There’s so much more to public relations than the press release. Yet often that is what companies associate the most with PR and assume is their best communications tactic. It’s not, especially for smaller companies that might not have the budget for press releases.
I often advise companies to rely on press releases as little as possible. They’re expensive to distribute over the news wires, for starters — several hundred dollars for one standard release. And most press releases are useless and their impact is much the same as a mass email with no call to action. They get lost in the daily noise and deleted without a second thought.
So what’s the point of a press release and when is one warranted? Here are three instances that call for a press release.
1. You are required to by law.
If yours is a publicly traded company, you have to issue press releases on the regular. You have no choice but to issues press releases to inform the public of material information such as quarterly earnings, dividend declarations, stock splits, changes in leadership and more. At big public companies, there are lots of press releases in the works at all times. For this reason, when I worked in financial services, I tried to limit the press releases I did that were not required by law or regulators. If I wanted reporters to know about the firm’s market outlook or a quotable expert source, I sent a story pitch instead.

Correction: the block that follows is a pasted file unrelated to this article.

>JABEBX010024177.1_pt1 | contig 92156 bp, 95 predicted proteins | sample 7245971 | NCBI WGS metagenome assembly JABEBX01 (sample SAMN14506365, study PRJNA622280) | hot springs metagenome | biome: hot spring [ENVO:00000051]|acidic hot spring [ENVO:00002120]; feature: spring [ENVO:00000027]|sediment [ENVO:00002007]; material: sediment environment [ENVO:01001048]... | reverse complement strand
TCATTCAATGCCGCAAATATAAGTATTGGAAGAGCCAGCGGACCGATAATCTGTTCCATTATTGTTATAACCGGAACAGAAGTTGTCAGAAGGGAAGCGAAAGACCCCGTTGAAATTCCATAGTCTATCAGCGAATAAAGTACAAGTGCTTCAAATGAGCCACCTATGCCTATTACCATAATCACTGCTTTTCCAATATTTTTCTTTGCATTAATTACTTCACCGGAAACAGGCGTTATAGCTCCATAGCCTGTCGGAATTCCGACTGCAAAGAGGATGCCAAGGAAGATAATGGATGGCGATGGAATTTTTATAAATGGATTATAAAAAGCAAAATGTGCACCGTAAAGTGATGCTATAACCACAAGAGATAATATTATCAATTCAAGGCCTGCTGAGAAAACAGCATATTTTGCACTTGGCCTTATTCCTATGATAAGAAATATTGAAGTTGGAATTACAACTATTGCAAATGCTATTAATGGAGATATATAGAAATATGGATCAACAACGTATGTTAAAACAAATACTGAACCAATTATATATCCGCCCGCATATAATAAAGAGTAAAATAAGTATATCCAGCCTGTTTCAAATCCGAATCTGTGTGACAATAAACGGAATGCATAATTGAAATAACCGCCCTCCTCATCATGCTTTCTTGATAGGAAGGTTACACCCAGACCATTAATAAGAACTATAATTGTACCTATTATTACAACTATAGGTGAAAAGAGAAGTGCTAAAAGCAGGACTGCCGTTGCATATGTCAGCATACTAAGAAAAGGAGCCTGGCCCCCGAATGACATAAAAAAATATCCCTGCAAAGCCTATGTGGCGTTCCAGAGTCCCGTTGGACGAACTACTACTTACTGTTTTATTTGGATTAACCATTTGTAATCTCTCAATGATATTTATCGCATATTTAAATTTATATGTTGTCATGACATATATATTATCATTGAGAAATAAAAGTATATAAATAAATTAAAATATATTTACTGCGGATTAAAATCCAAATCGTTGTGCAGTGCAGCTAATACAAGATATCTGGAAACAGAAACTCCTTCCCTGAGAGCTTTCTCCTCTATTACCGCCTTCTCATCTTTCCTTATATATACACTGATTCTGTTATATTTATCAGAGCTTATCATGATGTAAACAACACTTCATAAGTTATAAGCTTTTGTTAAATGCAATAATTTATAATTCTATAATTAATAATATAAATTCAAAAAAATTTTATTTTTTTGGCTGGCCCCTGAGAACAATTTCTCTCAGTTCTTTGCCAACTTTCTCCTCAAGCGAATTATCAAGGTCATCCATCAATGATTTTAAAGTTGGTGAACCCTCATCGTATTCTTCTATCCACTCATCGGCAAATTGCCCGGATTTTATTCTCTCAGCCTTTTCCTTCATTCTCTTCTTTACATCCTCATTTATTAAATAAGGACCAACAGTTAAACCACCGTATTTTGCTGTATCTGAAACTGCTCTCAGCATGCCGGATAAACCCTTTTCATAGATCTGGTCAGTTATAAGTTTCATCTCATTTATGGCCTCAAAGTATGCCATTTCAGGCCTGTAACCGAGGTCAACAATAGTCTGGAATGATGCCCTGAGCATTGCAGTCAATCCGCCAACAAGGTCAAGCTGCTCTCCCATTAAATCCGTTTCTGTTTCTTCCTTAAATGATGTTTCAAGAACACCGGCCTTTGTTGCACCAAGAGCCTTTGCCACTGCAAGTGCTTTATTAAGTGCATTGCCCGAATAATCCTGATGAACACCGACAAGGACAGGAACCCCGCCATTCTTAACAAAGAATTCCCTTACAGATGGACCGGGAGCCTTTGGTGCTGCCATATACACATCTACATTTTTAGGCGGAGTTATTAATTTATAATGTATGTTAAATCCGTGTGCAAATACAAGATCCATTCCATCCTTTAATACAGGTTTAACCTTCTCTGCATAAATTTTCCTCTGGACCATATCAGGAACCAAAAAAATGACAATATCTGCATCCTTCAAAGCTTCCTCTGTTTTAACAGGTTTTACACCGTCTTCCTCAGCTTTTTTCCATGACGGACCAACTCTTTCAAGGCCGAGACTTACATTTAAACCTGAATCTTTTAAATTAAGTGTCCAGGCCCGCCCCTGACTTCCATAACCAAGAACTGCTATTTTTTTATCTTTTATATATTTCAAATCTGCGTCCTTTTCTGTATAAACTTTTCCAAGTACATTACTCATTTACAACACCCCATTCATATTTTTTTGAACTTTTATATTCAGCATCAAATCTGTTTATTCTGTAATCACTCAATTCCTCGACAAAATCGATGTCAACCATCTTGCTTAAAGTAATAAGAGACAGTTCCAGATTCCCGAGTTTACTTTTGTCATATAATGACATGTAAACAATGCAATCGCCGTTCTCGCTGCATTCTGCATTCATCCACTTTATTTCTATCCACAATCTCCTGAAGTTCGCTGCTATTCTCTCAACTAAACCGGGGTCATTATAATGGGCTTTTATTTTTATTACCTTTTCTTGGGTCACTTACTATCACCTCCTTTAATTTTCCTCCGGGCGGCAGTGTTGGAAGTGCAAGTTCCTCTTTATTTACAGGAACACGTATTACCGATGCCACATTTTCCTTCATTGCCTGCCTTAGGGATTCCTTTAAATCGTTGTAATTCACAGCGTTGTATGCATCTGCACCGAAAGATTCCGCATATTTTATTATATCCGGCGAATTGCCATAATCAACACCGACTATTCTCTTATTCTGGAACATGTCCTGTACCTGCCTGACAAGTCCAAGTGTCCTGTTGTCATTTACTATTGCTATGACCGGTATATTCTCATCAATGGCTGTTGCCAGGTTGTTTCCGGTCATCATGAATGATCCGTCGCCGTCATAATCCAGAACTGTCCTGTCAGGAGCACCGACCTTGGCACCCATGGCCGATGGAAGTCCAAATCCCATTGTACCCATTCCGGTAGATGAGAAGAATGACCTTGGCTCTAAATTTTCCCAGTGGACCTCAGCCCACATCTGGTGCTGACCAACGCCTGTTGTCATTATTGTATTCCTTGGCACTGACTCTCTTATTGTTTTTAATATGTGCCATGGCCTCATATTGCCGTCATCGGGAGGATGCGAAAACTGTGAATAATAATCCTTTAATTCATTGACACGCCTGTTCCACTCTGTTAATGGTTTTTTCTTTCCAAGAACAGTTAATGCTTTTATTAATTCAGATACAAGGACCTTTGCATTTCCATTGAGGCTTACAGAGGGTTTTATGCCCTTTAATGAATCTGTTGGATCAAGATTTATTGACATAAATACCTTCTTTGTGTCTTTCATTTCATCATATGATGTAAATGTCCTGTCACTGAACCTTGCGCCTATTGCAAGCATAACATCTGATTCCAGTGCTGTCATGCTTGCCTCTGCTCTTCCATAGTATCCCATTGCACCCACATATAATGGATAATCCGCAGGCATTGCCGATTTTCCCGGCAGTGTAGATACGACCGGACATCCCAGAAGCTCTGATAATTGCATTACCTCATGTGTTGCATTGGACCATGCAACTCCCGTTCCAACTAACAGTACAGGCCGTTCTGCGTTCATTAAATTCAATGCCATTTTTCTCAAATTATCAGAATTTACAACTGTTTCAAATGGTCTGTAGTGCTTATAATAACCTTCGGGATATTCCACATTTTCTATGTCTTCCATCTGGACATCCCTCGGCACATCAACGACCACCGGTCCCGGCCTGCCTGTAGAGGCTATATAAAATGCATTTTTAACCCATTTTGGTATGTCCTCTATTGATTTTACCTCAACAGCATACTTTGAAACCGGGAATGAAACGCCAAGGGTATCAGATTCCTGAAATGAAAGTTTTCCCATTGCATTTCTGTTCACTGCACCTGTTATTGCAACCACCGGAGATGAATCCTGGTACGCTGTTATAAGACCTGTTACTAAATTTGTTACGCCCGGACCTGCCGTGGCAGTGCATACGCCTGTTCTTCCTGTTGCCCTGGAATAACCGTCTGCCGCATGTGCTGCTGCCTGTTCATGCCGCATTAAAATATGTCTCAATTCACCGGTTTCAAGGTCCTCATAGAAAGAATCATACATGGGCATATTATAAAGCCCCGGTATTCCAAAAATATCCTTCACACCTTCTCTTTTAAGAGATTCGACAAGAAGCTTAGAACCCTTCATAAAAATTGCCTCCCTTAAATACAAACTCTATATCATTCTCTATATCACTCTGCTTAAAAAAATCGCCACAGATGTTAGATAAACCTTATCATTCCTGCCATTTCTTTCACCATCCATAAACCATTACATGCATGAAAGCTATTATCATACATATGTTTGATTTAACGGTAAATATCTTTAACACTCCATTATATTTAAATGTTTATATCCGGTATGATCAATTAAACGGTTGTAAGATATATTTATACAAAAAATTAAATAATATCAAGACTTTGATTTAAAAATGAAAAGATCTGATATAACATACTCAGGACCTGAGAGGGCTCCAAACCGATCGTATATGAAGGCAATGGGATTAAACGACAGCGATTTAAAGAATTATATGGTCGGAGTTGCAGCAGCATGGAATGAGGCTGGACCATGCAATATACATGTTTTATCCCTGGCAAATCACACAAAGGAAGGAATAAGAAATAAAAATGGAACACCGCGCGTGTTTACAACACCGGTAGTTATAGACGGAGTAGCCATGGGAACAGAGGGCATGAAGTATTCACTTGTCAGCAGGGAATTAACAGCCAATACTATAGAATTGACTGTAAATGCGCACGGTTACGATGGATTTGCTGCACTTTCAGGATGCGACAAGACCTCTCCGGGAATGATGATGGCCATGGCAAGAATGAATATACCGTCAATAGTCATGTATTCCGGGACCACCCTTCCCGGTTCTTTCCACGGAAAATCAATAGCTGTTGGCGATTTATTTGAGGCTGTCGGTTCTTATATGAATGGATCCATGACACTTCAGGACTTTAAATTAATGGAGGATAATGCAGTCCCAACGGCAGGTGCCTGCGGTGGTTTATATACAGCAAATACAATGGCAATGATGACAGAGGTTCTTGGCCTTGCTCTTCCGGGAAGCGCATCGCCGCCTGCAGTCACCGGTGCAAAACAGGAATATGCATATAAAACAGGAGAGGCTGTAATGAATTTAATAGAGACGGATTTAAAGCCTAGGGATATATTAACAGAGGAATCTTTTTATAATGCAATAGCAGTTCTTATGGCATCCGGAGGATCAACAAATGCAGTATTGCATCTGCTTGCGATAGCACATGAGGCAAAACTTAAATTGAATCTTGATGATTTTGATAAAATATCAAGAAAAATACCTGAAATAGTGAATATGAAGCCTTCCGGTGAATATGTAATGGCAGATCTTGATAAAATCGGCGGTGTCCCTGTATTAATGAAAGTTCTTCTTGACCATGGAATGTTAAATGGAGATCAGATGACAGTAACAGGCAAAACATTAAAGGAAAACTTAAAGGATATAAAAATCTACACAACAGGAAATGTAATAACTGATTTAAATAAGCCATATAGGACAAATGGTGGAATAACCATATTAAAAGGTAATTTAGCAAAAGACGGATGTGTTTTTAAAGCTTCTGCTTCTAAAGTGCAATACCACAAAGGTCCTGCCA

2. You are operating in a crisis.
If you are in crisis mode, a press release could be your best bet for communicating with the masses. And because you are in a crisis, your audience’s ears will be perked for communications from you, meaning your press release will be read and published. Examples of crisis could be a product recall, wrongdoing by a team member, death of a senior leader, an inappropriate or offensive tweet that goes viral, a natural disaster that affects operations.
3. You want your news disseminated verbatim — and you can afford it.
Before the internet, when companies issued press releases, the only places that might publish them word for word would be wire services like the Associated Press. But the AP didn’t connect with news consumers directly. Rather it was up to newspapers and broadcast outlets to decide if they would run that information and how it would be edited. The internet has changed all that. Now every news organization has a website it needs to fill with content, and there are a ton of Web-only outlets — like Yahoo! Finance — that didn’t exist before.
Now when companies put out news releases to announce new products, new hires and more, they can expect some websites — from Yahoo! Finance and MarketWatch to local newspaper and TV station websites — to pick it up and publish it word for word. To be clear, this isn’t the same as a news story, and it will be labeled as a press release, but you still get your unfiltered message out into the world.